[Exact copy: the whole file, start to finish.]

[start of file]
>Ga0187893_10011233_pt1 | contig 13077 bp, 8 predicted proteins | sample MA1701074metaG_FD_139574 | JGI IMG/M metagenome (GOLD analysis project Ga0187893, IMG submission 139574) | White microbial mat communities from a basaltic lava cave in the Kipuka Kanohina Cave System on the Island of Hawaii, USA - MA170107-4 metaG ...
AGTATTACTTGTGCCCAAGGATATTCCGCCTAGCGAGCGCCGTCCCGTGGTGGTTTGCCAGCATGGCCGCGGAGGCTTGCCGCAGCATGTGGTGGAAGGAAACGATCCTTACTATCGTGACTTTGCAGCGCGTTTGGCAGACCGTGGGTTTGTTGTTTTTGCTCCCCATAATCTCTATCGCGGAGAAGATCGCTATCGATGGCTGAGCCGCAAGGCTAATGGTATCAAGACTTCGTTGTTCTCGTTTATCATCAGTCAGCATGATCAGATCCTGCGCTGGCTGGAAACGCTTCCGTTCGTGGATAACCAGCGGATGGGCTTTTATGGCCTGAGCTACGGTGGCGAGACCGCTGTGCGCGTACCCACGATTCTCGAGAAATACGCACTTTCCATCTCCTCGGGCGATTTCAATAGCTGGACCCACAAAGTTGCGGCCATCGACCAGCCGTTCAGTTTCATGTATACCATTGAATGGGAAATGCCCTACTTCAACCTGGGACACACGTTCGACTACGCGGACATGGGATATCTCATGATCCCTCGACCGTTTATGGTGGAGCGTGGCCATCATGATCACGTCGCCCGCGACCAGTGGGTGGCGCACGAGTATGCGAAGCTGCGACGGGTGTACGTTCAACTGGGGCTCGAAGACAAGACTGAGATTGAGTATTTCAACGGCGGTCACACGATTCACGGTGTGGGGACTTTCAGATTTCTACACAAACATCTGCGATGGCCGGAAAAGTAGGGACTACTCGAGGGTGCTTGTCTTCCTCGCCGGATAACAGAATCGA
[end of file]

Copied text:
>Ga0187893_10011233_pt1 | contig 13077 bp, 8 predicted proteins | sample MA1701074metaG_FD_139574 | JGI IMG/M metagenome (GOLD analysis project Ga0187893, IMG submission 139574) | White microbial mat communities from a basaltic lava cave in the Kipuka Kanohina Cave System on the Island of Hawaii, USA - MA170107-4 metaG ...
AGTATTACTTGTGCCCAAGGATATTCCGCCTAGCGAGCGCCGTCCCGTGGTGGTTTGCCAGCATGGCCGCGGAGGCTTGCCGCAGCATGTGGTGGAAGGAAACGATCCTTACTATCGTGACTTTGCAGCGCGTTTGGCAGACCGTGGGTTTGTTGTTTTTGCTCCCCATAATCTCTATCGCGGAGAAGATCGCTATCGATGGCTGAGCCGCAAGGCTAATGGTATCAAGACTTCGTTGTTCTCGTTTATCATCAGTCAGCATGATCAGATCCTGCGCTGGCTGGAAACGCTTCCGTTCGTGGATAACCAGCGGATGGGCTTTTATGGCCTGAGCTACGGTGGCGAGACCGCTGTGCGCGTACCCACGATTCTCGAGAAATACGCACTTTCCATCTCCTCGGGCGATTTCAATAGCTGGACCCACAAAGTTGCGGCCATCGACCAGCCGTTCAGTTTCATGTATACCATTGAATGGGAAATGCCCTACTTCAACCTGGGACACACGTTCGACTACGCGGACATGGGATATCTCATGATCCCTCGACCGTTTATGGTGGAGCGTGGCCATCATGATCACGTCGCCCGCGACCAGTGGGTGGCGCACGAGTATGCGAAGCTGCGACGGGTGTACGTTCAACTGGGGCTCGAAGACAAGACTGAGATTGAGTATTTCAACGGCGGTCACACGATTCACGGTGTGGGGACTTTCAGATTTCTACACAAACATCTGCGATGGCCGGAAAAGTAGGGACTACTCGAGGGTGCTTGTCTTCCTCGCCGGATAACAGAATCGA